And it is also what she recounts in her third book La Mangrovia. Una donna, due anime (Pimedit, 2012), a novel, inspired by the personal experience of the author. "Even this book is born from a fracture and a great suffering - she writes - that which I experienced during the four months I spent in Cambodia in 2009, where I attended some sessions of the Tribunal for the Khmer Rouge. A court built on a fundamental misunderstanding. Because the law is not enough, the spiritual dimension is also needed, to allow the victims to sublimate all their sufferings. I was helped by my Christian faith, but Buddhists too should follow this course. Today it is increasingly difficult to tell who are the victims and who the torturers; some are in power, others are integrated into society, others are still in the Church. Even though they have blood on their hands. There is a denial of that period, no one wants to talk about it. Yet it continues to touch us too closely. How do we ensure that people can talk about it and talk about themselves? It is not only a duty to remember, it is also a work of healing the wounds of the soul and helping the process of truth, reconciliation and reconstruction of the country.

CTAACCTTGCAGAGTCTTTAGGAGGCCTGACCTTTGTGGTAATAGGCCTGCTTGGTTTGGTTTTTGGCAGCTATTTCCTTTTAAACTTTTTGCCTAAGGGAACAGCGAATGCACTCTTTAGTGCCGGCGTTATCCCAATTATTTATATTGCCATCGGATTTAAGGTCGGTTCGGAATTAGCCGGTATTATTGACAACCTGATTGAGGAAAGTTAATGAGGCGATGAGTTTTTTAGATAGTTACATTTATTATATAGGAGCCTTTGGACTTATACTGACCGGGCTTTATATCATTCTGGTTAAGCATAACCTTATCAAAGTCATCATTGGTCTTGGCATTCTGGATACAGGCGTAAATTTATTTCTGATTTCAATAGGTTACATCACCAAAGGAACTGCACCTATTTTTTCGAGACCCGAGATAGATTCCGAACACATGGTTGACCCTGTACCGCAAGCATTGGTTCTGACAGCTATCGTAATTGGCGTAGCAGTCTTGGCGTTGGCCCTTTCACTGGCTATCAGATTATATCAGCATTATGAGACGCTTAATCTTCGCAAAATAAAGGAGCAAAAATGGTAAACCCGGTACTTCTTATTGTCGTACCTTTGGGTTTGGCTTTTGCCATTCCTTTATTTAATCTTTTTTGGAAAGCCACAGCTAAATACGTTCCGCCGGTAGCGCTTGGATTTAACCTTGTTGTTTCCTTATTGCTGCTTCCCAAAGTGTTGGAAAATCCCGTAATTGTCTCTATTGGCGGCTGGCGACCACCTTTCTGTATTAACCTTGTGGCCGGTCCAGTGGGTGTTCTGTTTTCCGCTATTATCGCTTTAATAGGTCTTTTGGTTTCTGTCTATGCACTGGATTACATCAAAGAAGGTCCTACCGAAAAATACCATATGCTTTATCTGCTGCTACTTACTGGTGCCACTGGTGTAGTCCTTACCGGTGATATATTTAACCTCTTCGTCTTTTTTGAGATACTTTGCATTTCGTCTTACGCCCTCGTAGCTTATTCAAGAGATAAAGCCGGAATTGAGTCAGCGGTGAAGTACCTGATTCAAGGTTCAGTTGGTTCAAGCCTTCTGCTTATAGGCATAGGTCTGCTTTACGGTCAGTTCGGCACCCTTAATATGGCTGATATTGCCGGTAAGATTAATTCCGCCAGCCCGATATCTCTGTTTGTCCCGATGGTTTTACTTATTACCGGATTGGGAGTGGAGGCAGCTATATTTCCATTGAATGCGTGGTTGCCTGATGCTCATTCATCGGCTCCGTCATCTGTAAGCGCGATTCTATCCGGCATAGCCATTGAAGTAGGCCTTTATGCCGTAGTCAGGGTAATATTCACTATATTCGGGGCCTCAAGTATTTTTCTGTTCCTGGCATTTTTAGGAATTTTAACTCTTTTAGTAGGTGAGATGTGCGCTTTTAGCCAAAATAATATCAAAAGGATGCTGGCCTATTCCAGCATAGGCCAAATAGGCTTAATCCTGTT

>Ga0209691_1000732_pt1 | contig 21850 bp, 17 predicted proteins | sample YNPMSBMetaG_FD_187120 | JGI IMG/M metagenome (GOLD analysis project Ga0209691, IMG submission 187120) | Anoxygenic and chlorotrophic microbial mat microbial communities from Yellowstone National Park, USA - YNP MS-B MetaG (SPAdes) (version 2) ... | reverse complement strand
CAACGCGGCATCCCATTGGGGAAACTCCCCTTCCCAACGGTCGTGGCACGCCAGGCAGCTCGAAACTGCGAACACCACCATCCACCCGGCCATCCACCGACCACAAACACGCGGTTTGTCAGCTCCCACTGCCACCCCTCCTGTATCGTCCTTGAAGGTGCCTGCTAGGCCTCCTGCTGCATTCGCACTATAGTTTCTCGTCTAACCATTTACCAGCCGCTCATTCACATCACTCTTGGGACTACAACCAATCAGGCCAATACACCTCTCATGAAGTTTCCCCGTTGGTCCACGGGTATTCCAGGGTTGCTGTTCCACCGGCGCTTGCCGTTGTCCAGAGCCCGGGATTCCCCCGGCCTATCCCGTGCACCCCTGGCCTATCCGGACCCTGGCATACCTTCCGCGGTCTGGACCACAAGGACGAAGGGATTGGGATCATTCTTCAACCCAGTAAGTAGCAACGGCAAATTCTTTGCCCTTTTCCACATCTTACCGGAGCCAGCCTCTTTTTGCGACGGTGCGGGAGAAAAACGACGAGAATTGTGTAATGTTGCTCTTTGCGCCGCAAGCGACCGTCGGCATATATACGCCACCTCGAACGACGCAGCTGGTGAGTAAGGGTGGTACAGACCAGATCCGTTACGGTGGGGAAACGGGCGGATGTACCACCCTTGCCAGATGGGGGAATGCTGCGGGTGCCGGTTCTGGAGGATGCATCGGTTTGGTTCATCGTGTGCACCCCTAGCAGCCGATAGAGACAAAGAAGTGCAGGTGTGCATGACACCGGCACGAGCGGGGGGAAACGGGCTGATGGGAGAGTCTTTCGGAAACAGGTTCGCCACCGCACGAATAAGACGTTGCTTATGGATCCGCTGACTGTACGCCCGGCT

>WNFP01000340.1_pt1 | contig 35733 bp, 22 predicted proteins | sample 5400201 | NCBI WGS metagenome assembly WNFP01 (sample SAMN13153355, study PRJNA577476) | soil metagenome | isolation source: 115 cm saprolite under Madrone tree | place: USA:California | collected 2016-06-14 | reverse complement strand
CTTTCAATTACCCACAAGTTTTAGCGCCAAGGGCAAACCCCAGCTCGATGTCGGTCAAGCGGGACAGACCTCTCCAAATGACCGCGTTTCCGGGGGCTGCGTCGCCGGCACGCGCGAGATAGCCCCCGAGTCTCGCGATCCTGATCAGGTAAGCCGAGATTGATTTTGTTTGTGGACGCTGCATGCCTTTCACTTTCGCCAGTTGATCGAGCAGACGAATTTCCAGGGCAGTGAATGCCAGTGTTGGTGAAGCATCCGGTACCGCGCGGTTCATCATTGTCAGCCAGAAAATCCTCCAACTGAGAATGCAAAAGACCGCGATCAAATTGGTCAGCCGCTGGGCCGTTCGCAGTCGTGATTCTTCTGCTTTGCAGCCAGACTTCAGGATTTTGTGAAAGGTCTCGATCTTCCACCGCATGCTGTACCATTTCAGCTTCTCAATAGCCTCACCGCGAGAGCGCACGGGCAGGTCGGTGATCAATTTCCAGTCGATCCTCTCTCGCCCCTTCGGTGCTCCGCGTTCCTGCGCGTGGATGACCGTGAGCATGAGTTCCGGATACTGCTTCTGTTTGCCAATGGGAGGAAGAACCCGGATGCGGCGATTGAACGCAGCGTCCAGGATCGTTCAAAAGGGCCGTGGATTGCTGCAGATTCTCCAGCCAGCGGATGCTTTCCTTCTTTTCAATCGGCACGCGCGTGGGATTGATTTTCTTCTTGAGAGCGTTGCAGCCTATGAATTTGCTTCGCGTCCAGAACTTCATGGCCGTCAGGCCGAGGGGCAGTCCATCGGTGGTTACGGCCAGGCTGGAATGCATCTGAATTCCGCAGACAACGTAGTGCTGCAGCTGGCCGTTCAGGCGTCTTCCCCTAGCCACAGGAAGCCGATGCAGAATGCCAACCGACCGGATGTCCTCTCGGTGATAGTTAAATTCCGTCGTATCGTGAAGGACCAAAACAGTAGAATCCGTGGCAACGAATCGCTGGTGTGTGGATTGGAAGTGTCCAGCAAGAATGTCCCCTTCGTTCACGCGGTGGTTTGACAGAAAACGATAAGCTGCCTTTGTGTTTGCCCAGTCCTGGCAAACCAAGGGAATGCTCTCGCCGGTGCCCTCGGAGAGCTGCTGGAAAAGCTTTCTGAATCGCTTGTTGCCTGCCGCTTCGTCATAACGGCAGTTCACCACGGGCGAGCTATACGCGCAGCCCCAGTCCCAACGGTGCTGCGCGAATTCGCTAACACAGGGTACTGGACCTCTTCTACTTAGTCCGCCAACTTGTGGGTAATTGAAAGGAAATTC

In the book, Claire Ly tells the story of two women who are in some way her two cores. In the background, there is the Cambodia of today, pulled by a past of tragedy - the dictatorship of the Khmer Rouge in the late seventies – with which it is hard to come to terms with and a future which is still to be built. But there are also the relations between East and West, and in particular the increasingly current challenges of migration, with all that this implies in terms of integration or of "adoption". And then there is the issue of mixed marriages, a privileged and delicate "place" of encounters between cultures and identities, occurring through the concrete life of the ordinary people.